Next, he reveals that “the only one that fared at all well with him was a Spanish soldier, something de Saavedra by name, to whom he never gave a blow himself, or ordered a blow to be given, or addressed a hard word, although he had done things that will dwell in the memory of the people there for many a year, and all to recover his liberty”. And we must remember that Cervantes’ second surname was Saavedra.
Next, he reveals that tive’ of some Moorish masters its loads of contradictory -and orming them into sime
Under the influence of Erasmus, Cervantes had become what we would call nowadays a liberal. He introduced in Don Quixote many ideas which still strike us, just because they are so modern and challenging. But he was no revolutionary: he was, he couldn’t but be a man of his time. It is important to see, though, how these ideas are introduced not for their own sake, but as motives or underlying causes for his characters’ behavior. Cervantes builds up in Don Quixote –and, in fact, in the rest of his literary work– a living treatise on human conduct, and human beings –except fanatics– are always paradoxical and contradictory. Cervantes is the very opposite of a fanatic: he never pushes his ideas beyond human understanding, beyond human suffering. That is why Don Quixote is the world’s first and finest novel: because it creates personalities we can believe in –true personalities–, because Don Quixote and Sancho are as real as their readers –us–, because their feelings and thoughts are also ours.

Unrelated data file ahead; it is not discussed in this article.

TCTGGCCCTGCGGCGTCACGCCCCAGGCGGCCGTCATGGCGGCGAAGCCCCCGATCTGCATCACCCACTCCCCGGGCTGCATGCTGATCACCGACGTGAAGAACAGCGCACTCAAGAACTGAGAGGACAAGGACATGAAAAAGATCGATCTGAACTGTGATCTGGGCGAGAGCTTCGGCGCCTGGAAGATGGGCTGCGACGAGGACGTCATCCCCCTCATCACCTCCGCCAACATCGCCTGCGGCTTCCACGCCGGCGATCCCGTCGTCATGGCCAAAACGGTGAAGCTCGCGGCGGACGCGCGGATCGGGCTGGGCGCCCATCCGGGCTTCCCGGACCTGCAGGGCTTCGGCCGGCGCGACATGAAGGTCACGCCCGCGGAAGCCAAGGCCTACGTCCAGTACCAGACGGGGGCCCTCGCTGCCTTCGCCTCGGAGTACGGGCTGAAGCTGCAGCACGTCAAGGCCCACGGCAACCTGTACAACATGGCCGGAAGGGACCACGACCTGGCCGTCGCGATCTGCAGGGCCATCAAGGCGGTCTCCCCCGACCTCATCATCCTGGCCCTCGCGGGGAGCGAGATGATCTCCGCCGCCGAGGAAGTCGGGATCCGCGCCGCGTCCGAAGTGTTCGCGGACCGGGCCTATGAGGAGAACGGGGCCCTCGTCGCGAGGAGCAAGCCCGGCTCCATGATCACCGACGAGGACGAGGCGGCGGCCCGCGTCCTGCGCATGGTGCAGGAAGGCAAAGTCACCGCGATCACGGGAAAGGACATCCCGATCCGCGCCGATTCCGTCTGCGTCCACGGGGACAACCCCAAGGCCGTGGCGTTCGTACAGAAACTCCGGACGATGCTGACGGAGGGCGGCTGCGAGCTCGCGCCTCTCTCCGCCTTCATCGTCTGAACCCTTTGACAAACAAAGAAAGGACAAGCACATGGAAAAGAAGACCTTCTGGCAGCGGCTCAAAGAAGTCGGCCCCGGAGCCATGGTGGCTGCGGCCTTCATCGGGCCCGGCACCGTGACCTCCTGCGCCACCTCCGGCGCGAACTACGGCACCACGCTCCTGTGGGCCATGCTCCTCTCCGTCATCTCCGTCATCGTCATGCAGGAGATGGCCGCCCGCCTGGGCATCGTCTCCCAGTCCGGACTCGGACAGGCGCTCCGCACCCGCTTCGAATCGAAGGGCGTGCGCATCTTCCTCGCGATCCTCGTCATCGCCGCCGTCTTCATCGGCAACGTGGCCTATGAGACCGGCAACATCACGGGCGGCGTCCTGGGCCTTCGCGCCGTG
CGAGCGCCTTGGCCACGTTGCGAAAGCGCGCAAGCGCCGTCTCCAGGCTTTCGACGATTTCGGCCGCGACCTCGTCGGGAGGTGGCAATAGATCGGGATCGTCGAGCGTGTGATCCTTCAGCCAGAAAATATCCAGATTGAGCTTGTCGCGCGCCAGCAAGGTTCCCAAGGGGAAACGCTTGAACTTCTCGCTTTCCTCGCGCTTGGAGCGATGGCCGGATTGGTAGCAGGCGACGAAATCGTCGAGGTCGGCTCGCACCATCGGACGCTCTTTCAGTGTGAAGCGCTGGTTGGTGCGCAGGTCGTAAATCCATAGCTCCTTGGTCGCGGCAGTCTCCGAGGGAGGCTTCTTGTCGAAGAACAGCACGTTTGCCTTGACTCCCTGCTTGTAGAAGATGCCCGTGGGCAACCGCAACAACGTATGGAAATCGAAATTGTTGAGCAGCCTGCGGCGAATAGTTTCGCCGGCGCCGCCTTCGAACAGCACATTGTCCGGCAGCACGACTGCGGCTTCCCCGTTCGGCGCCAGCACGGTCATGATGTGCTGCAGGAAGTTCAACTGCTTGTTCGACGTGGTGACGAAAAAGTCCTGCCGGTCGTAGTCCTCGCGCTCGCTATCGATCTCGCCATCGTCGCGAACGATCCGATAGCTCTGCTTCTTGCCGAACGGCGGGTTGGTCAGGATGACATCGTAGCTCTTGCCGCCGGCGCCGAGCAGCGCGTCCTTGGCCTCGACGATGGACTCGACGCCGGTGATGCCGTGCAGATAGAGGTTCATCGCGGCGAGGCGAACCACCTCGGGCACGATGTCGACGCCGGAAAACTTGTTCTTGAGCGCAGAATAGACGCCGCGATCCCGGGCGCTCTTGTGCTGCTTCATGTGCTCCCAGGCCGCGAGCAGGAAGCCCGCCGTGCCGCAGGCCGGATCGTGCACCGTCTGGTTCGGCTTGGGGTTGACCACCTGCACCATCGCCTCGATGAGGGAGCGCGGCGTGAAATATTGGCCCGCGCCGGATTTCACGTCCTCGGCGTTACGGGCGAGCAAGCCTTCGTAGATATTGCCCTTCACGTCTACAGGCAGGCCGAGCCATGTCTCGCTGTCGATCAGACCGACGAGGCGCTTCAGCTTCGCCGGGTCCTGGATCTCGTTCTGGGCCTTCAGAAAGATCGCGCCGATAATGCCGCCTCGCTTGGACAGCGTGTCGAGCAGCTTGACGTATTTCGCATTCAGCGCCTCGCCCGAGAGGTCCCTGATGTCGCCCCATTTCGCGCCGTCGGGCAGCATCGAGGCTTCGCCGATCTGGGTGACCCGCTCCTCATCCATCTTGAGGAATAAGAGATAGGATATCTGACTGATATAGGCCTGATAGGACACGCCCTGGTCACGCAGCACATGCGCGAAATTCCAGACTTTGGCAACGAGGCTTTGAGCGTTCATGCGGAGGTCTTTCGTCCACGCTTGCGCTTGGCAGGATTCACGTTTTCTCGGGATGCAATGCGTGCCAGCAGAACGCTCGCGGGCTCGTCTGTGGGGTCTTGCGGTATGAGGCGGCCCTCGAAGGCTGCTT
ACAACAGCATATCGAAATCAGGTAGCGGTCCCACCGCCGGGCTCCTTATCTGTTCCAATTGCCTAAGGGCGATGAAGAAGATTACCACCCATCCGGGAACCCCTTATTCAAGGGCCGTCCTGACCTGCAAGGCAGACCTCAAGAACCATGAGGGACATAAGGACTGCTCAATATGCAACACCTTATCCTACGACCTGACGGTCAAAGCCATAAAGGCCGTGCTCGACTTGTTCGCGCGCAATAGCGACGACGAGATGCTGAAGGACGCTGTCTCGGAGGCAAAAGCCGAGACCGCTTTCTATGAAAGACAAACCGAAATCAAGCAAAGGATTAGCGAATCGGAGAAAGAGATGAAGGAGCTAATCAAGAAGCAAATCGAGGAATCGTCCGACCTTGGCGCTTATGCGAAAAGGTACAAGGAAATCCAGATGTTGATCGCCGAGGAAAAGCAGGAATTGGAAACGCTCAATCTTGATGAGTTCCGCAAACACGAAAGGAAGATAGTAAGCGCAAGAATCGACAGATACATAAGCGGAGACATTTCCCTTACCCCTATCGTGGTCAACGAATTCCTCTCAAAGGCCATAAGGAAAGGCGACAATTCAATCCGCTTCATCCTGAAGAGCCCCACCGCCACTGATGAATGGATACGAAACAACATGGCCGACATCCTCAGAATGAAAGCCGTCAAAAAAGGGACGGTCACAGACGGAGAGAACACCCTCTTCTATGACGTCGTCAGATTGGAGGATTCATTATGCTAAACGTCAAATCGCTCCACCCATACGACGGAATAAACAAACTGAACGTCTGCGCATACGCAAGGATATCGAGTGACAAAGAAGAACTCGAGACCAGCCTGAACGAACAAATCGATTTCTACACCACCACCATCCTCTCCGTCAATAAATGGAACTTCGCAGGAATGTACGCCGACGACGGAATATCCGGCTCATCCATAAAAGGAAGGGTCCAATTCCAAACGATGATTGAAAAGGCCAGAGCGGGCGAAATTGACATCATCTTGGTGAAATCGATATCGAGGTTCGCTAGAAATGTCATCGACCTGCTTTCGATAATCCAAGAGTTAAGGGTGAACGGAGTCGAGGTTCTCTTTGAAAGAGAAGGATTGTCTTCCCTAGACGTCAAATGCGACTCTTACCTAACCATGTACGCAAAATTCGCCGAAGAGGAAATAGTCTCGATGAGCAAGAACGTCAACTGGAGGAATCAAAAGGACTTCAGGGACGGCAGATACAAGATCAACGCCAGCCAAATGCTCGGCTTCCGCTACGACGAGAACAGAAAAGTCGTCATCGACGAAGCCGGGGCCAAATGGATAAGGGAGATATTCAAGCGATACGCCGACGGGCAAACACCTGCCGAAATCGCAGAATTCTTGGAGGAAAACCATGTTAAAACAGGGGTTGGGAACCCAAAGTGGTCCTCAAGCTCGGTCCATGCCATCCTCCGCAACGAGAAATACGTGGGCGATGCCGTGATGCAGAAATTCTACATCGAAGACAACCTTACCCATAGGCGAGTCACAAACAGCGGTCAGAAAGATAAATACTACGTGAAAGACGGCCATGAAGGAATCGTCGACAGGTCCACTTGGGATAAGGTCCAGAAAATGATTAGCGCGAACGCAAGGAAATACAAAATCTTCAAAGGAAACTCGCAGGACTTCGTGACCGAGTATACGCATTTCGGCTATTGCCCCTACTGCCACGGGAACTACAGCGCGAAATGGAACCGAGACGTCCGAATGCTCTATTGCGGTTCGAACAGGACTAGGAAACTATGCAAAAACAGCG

Cervantes collects his contemporaries’ view of the Moors, which was not favorable, generally speaking, and makes his characters share it. For example, they think they are liars: “No truth was to be looked for from Moors, as they are all impostors, cheats, and schemers”  (although Moors also hold Christians as liars: “For you Christians always tell lies about yourselves and make yourselves out poor to cheat the Moors”, says Zoraida in the captive’s tale; and also as thieves: “Christians, Christians! Thieves, thieves!”, cries out Zoraida’s father, when he sees them come near). Moors are also closed to reason. Thus, Lothario says to Anselmo: “It seems to me, Anselmo, that thine is just now the temper of mind which is always that of the Moors, who can never be brought to see the error of their creed by quotations from the Holy Scriptures, or by reasons which depend upon the examination of the understanding or are founded upon the articles of faith, but must have examples that are palpable, easy, intelligible, capable of proof, not admitting of doubt, with mathematical demonstrations that cannot be denied, like, ‘If equals be taken from equals, the remainders are equal:’ and if they do not understand this in words, and indeed they do not, it has to be shown to them with the hands, and put before their eyes, and even with all this no one succeeds in convincing them of the truth of our holy religion”. Lastly, Turks are also accused of homosexuality, a horrid sin at that time. Speaking of “Don Gaspar Gregorio, whose comeliness surpasses the most highly vaunted beauty, I was troubled when I thought of the danger he was in, for among those barbarous Turks a fair youth is more esteemed than a woman, be she ever so beautiful”.